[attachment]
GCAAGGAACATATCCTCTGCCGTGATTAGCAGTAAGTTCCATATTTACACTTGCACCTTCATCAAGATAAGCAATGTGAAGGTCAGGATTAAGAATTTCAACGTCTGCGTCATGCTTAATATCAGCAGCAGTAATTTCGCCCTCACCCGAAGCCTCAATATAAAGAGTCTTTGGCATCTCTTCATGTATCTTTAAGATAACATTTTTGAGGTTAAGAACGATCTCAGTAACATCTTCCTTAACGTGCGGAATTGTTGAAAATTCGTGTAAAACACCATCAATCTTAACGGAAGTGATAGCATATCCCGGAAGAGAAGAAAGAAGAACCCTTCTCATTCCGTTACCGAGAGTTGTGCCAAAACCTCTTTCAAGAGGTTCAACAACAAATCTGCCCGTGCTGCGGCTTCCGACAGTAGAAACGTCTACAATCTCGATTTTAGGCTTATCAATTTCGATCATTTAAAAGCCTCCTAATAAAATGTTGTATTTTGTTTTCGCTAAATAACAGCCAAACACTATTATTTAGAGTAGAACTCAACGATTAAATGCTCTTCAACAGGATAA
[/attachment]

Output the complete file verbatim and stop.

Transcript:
GCAAGGAACATATCCTCTGCCGTGATTAGCAGTAAGTTCCATATTTACACTTGCACCTTCATCAAGATAAGCAATGTGAAGGTCAGGATTAAGAATTTCAACGTCTGCGTCATGCTTAATATCAGCAGCAGTAATTTCGCCCTCACCCGAAGCCTCAATATAAAGAGTCTTTGGCATCTCTTCATGTATCTTTAAGATAACATTTTTGAGGTTAAGAACGATCTCAGTAACATCTTCCTTAACGTGCGGAATTGTTGAAAATTCGTGTAAAACACCATCAATCTTAACGGAAGTGATAGCATATCCCGGAAGAGAAGAAAGAAGAACCCTTCTCATTCCGTTACCGAGAGTTGTGCCAAAACCTCTTTCAAGAGGTTCAACAACAAATCTGCCCGTGCTGCGGCTTCCGACAGTAGAAACGTCTACAATCTCGATTTTAGGCTTATCAATTTCGATCATTTAAAAGCCTCCTAATAAAATGTTGTATTTTGTTTTCGCTAAATAACAGCCAAACACTATTATTTAGAGTAGAACTCAACGATTAAATGCTCTTCAACAGGATAA